Let me drop a little counterintuitive smack on the folks using abbreviations. This might sting a little.
Those abbreviations actually don’t save time.
Also, is that why you’re doing it? Maybe they save time for you, because you don’t want to type out of the rest of the word. Or you don’t want to take the effort to form the sounds that will round out the remaining syllables of a word.
That might save you time. Like, fractions of fractions of seconds. It can’t even be measured.
But what can be measured is the time it takes the person on the receiving end to compute what the hell you’re actually saying. Dropping a ridiculous abbreviation into the middle of an otherwise normal sentence is like suddenly beginning to speak in another dialect.
It’s jarring. And requires an eye roll, usually.
I know. I’m old. And this is most often a young thing – but do we all need to always be okay with what the “younger generation” is doing? Do we always have to defer to them? Even when it’s crazy? Maybe I’m all wound up because I’m a word nerd.
Do we need to have a sesh to discuss it? Do we need to be part of the distro on this?
Seriously. Why are these dangling, orphaned fragments part of language? James Earl Jones agrees with me — I think?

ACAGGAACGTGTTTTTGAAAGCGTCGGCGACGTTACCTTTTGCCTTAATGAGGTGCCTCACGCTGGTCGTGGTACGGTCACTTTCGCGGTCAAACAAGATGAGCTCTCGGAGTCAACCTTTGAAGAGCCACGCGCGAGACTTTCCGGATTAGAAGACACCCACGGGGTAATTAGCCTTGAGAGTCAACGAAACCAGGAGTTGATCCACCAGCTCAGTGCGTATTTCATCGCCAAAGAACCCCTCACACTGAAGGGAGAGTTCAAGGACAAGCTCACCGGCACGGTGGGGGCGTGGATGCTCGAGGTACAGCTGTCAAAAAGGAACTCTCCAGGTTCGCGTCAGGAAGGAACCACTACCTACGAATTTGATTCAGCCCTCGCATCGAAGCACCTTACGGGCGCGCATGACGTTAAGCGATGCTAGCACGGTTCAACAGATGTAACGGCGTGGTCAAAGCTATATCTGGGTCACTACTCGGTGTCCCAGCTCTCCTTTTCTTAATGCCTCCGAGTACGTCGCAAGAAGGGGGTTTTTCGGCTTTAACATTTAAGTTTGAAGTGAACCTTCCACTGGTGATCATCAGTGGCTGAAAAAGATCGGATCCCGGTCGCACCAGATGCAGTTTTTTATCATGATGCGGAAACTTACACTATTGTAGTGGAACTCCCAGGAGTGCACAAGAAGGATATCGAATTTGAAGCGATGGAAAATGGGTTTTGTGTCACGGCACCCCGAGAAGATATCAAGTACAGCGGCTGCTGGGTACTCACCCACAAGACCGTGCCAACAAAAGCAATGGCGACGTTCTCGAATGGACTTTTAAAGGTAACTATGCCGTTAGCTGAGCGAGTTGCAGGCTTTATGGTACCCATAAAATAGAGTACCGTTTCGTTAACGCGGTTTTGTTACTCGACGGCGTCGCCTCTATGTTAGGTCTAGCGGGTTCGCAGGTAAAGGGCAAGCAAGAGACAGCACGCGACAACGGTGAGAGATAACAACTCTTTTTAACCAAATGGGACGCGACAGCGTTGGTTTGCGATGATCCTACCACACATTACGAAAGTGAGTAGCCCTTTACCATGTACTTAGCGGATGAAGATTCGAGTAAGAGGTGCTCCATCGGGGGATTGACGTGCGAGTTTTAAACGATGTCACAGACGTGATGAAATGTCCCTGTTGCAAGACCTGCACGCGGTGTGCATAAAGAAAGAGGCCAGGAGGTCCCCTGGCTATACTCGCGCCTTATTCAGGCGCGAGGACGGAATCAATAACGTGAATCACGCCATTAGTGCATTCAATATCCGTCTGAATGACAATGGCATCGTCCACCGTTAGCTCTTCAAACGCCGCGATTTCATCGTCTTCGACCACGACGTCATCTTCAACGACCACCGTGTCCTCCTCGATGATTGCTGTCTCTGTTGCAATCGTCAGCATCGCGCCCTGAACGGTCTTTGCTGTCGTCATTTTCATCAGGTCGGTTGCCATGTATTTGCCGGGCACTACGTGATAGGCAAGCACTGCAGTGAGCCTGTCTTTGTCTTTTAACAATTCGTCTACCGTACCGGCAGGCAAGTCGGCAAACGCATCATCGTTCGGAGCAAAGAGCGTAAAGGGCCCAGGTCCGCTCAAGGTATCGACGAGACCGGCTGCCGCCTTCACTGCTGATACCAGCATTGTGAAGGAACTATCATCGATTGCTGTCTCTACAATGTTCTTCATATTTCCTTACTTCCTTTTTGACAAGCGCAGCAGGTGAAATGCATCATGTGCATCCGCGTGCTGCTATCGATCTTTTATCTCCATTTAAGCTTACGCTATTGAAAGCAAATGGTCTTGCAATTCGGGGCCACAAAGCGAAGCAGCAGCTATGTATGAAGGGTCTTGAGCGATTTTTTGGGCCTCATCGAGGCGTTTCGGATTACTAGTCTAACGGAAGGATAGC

Don’t get me wrong, I’m totally down with meaningful abbreviations and acronyms, although some acronyms make me feel like the main character in the Da Vinci Code. It’s not good. And it makes me sweaty.
I find it hard to believe that the effort required to close out the second syllable of the word “session” is insurmountable. I also struggle with knowing how abandoning the “bution” at the end of “distro” is good for anyone. Ever.
And if you think I’m just grouchy and disconnected, you’re wrong. A little.
Confession: I totally made up a weird-o language with my best friend when we were younger, and although the words meant nothing, they totally meant everything when we needed to use them. And no one knew what the hell we were talking about. Sometimes we didn’t, even, and that led to endless laughter and weird looks.
What is a “fry a rye” after all? We know. So it’s fine. But I’d never consider dropping a “fry a rye” in the middle of some real conversation. With adults.
I also rely on the ol’ “totes” and “obvs” with friends, but only because it’s entirely making fun of the “words.” I wouldn’t use them for real.
So, no. Don’t put me on that distro. I’ll be having a sesh with folks who have the energy to finish words.
*(I obvs had to finish with an abbrev of a word from a diff language. Duh.)